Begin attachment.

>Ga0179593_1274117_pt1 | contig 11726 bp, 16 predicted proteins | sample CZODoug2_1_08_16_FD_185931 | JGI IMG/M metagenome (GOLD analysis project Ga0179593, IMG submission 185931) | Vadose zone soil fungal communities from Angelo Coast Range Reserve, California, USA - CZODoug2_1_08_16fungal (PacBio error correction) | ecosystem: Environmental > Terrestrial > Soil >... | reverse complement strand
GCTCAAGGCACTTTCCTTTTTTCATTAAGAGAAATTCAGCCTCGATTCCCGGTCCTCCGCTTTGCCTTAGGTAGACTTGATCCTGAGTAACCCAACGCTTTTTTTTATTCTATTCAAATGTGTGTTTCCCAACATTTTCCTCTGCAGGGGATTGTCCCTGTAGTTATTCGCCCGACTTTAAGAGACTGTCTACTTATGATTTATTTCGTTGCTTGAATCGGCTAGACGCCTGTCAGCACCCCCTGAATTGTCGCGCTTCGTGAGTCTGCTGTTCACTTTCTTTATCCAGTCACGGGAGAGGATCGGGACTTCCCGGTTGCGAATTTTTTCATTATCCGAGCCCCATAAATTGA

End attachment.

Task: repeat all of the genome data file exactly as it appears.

>Ga0179593_1274117_pt1 | contig 11726 bp, 16 predicted proteins | sample CZODoug2_1_08_16_FD_185931 | JGI IMG/M metagenome (GOLD analysis project Ga0179593, IMG submission 185931) | Vadose zone soil fungal communities from Angelo Coast Range Reserve, California, USA - CZODoug2_1_08_16fungal (PacBio error correction) | ecosystem: Environmental > Terrestrial > Soil >... | reverse complement strand
GCTCAAGGCACTTTCCTTTTTTCATTAAGAGAAATTCAGCCTCGATTCCCGGTCCTCCGCTTTGCCTTAGGTAGACTTGATCCTGAGTAACCCAACGCTTTTTTTTATTCTATTCAAATGTGTGTTTCCCAACATTTTCCTCTGCAGGGGATTGTCCCTGTAGTTATTCGCCCGACTTTAAGAGACTGTCTACTTATGATTTATTTCGTTGCTTGAATCGGCTAGACGCCTGTCAGCACCCCCTGAATTGTCGCGCTTCGTGAGTCTGCTGTTCACTTTCTTTATCCAGTCACGGGAGAGGATCGGGACTTCCCGGTTGCGAATTTTTTCATTATCCGAGCCCCATAAATTGA